To be honest, though, I’m not sure I have much left to say about depression. I’ve been writing about it since 2011 and don’t want to keep dredging up memories that I’d rather forget. And I don’t want to bore people, or myself, by going over the same things over and over again. On the other hand, supporting people with mental health problems is something I really care about, and writing is one way I can do that. I’ve got to know many brilliant people through sharing my story – people whose friendship has enriched my life – and we all need to stick together to fight the stigma of mental illness.
I do love writing about wildlife, especially birds. Birding is something that helps me stay well, and I mainly write about what helps me to keep depression away these days, rather than depression itself. But I don’t think I want to restrict myself to a theme. I like writing about random stuff like pantomimes and music too.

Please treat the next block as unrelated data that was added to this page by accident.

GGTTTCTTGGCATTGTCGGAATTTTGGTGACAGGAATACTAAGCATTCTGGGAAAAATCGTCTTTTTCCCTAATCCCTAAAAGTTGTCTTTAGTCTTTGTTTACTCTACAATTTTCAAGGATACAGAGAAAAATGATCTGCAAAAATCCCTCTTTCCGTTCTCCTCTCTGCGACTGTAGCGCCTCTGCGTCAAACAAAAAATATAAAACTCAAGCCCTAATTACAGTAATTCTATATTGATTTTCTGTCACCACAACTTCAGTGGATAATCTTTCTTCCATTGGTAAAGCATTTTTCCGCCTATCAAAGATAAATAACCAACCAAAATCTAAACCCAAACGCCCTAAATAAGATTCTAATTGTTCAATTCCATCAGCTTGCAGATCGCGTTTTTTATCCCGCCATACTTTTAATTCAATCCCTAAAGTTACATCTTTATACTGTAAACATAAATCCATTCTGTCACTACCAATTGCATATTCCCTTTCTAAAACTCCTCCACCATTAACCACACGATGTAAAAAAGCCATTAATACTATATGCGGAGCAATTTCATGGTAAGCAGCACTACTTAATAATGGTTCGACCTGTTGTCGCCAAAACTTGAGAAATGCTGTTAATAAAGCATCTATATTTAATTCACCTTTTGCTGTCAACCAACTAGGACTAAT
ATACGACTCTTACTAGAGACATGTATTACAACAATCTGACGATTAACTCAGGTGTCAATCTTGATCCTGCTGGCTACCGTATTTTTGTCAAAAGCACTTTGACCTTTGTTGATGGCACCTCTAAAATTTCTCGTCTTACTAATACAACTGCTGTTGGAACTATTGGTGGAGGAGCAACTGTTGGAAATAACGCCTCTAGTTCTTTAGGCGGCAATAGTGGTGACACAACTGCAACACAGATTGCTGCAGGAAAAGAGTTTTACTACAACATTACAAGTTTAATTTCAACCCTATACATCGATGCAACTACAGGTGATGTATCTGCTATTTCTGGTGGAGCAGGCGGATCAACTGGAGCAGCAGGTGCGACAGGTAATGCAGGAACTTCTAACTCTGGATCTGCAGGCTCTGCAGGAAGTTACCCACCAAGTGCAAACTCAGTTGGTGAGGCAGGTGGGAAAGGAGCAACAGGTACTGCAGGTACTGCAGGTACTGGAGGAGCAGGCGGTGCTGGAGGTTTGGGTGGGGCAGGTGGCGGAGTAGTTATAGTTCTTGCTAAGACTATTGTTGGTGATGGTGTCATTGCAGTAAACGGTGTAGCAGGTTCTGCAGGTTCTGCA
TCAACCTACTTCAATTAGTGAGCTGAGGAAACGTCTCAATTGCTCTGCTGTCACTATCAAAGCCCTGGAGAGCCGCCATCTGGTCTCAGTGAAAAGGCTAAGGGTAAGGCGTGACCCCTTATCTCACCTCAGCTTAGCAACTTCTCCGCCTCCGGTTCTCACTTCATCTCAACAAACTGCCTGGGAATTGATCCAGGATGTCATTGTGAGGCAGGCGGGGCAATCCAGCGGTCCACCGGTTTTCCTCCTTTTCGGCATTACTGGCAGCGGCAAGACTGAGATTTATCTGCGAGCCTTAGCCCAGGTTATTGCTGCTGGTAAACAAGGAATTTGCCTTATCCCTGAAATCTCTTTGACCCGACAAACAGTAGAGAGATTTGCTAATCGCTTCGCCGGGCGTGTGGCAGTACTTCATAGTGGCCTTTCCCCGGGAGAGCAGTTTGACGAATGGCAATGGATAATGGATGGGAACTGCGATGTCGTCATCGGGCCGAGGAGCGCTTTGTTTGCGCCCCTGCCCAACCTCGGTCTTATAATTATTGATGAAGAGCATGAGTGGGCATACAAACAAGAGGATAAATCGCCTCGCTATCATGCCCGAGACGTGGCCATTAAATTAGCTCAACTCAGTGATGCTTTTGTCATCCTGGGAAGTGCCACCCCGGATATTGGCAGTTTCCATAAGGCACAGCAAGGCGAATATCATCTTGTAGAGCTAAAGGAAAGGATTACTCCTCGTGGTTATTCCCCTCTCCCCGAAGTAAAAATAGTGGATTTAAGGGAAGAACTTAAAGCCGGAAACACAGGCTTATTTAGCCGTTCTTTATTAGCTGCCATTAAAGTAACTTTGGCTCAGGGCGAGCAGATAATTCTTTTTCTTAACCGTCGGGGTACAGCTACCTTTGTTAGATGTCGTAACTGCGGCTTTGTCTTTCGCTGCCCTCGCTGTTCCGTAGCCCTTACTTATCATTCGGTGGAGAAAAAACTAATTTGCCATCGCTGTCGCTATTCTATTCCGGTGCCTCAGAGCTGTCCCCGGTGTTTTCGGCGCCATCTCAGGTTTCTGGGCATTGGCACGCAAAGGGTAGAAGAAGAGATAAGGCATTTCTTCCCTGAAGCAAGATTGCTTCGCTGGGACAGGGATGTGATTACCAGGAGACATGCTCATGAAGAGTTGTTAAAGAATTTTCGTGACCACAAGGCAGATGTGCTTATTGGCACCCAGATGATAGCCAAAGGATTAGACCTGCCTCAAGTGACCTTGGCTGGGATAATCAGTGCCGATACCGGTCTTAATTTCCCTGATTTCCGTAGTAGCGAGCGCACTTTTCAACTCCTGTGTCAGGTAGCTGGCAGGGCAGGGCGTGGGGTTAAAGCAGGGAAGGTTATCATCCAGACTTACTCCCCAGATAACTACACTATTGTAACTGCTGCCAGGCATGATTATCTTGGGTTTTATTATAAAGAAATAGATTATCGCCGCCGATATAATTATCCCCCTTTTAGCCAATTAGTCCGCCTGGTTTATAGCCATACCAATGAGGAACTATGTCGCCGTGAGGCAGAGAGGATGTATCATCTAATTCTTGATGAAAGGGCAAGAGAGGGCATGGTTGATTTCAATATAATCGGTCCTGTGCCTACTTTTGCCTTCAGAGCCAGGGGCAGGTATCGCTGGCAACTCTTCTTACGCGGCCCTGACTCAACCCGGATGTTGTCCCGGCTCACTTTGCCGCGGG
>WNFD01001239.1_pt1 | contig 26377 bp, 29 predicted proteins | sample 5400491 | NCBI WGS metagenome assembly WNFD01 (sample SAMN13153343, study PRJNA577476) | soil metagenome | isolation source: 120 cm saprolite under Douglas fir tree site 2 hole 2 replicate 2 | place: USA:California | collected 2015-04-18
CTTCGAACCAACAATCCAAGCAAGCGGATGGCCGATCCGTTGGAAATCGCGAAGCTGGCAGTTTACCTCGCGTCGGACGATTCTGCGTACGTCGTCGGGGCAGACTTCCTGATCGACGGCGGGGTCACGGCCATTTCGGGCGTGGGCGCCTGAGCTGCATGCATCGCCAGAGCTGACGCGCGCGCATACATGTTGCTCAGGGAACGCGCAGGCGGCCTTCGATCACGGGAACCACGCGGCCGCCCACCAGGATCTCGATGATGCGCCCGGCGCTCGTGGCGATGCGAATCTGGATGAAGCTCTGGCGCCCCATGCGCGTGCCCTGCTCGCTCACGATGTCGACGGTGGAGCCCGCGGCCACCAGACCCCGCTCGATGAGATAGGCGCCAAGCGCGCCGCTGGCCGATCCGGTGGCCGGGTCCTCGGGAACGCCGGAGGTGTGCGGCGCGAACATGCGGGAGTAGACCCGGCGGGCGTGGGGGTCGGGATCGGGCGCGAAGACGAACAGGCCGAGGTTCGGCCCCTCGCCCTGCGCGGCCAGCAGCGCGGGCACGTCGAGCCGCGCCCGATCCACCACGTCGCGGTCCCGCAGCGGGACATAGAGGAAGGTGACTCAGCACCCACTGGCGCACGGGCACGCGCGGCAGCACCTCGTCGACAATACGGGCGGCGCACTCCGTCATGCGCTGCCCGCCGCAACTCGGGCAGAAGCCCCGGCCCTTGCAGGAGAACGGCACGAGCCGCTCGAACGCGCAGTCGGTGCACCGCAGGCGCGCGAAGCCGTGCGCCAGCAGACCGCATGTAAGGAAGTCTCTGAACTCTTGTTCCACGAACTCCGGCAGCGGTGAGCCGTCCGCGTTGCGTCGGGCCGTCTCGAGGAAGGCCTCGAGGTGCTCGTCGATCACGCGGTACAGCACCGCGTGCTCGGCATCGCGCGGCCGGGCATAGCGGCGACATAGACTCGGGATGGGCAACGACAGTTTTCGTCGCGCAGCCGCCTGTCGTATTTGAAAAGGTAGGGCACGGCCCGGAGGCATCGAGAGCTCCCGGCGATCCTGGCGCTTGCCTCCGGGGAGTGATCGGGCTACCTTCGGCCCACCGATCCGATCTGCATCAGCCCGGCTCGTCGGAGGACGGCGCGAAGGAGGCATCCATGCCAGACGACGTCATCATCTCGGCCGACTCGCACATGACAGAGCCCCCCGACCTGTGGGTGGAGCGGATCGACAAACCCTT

And so I stand at the crossroads. I know I want to write (sometimes anyway), but I’m not sure what. In some ways, it’s like starting again.
But there is only one of me. I have a finite amount of time, energy and inspiration. So another factor to fit into the equation – along with all the many other things I want to do all at once – is finding time to relax, and simply to be.
The main thing is that I stay well. I’ve burned myself out before and am always on guard against doing it again. I’m grateful to be well enough to have reached the crossroads, however frustrating it may be.
So, I don’t know what you can expect from Dippyman in the coming months. What do you think I should do?